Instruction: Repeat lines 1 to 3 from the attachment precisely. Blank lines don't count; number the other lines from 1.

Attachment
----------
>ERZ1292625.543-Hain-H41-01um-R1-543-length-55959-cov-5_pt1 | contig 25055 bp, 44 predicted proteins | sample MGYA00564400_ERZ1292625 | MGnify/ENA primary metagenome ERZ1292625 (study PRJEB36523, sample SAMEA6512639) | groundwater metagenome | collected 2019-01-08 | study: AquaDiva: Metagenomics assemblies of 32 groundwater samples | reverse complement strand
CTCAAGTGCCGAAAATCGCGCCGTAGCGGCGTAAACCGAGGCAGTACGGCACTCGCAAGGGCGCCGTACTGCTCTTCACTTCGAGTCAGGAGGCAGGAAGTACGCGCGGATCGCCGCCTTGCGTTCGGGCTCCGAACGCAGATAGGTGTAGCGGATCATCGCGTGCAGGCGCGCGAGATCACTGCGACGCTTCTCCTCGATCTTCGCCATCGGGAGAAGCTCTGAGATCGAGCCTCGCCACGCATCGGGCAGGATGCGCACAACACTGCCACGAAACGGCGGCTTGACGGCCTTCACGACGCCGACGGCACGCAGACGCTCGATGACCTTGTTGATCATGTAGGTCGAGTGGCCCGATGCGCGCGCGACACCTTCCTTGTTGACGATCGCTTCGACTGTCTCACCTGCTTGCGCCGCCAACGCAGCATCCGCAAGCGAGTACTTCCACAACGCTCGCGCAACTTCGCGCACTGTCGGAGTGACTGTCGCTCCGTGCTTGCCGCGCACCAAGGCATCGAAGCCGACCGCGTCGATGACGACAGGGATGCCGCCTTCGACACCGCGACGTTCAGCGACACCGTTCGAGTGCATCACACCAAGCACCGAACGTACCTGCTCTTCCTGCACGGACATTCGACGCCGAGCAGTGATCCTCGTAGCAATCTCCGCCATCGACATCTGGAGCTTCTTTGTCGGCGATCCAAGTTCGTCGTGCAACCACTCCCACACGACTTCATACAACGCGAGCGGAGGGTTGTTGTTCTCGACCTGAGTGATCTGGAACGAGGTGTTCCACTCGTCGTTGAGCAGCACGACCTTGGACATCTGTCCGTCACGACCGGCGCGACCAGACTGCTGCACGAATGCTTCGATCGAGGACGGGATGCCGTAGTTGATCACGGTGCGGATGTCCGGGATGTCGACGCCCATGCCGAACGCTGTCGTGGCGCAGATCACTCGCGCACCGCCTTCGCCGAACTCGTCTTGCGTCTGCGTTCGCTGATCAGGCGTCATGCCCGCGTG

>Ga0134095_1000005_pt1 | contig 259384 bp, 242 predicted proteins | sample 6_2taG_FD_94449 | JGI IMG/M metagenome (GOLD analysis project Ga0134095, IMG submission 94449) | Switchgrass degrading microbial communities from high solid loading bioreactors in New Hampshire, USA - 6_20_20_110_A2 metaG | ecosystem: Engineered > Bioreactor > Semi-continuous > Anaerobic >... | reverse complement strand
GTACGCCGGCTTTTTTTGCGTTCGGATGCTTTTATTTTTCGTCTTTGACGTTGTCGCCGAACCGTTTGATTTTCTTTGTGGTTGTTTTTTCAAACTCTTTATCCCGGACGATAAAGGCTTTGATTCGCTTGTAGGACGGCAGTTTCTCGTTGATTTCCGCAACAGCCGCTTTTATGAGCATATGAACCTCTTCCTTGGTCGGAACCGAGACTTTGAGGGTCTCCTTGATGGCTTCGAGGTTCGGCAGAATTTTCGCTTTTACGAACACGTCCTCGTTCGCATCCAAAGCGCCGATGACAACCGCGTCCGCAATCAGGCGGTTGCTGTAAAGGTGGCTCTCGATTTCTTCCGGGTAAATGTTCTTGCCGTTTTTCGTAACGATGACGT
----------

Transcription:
>ERZ1292625.543-Hain-H41-01um-R1-543-length-55959-cov-5_pt1 | contig 25055 bp, 44 predicted proteins | sample MGYA00564400_ERZ1292625 | MGnify/ENA primary metagenome ERZ1292625 (study PRJEB36523, sample SAMEA6512639) | groundwater metagenome | collected 2019-01-08 | study: AquaDiva: Metagenomics assemblies of 32 groundwater samples | reverse complement strand
CTCAAGTGCCGAAAATCGCGCCGTAGCGGCGTAAACCGAGGCAGTACGGCACTCGCAAGGGCGCCGTACTGCTCTTCACTTCGAGTCAGGAGGCAGGAAGTACGCGCGGATCGCCGCCTTGCGTTCGGGCTCCGAACGCAGATAGGTGTAGCGGATCATCGCGTGCAGGCGCGCGAGATCACTGCGACGCTTCTCCTCGATCTTCGCCATCGGGAGAAGCTCTGAGATCGAGCCTCGCCACGCATCGGGCAGGATGCGCACAACACTGCCACGAAACGGCGGCTTGACGGCCTTCACGACGCCGACGGCACGCAGACGCTCGATGACCTTGTTGATCATGTAGGTCGAGTGGCCCGATGCGCGCGCGACACCTTCCTTGTTGACGATCGCTTCGACTGTCTCACCTGCTTGCGCCGCCAACGCAGCATCCGCAAGCGAGTACTTCCACAACGCTCGCGCAACTTCGCGCACTGTCGGAGTGACTGTCGCTCCGTGCTTGCCGCGCACCAAGGCATCGAAGCCGACCGCGTCGATGACGACAGGGATGCCGCCTTCGACACCGCGACGTTCAGCGACACCGTTCGAGTGCATCACACCAAGCACCGAACGTACCTGCTCTTCCTGCACGGACATTCGACGCCGAGCAGTGATCCTCGTAGCAATCTCCGCCATCGACATCTGGAGCTTCTTTGTCGGCGATCCAAGTTCGTCGTGCAACCACTCCCACACGACTTCATACAACGCGAGCGGAGGGTTGTTGTTCTCGACCTGAGTGATCTGGAACGAGGTGTTCCACTCGTCGTTGAGCAGCACGACCTTGGACATCTGTCCGTCACGACCGGCGCGACCAGACTGCTGCACGAATGCTTCGATCGAGGACGGGATGCCGTAGTTGATCACGGTGCGGATGTCCGGGATGTCGACGCCCATGCCGAACGCTGTCGTGGCGCAGATCACTCGCGCACCGCCTTCGCCGAACTCGTCTTGCGTCTGCGTTCGCTGATCAGGCGTCATGCCCGCGTG

>Ga0134095_1000005_pt1 | contig 259384 bp, 242 predicted proteins | sample 6_2taG_FD_94449 | JGI IMG/M metagenome (GOLD analysis project Ga0134095, IMG submission 94449) | Switchgrass degrading microbial communities from high solid loading bioreactors in New Hampshire, USA - 6_20_20_110_A2 metaG | ecosystem: Engineered > Bioreactor > Semi-continuous > Anaerobic >... | reverse complement strand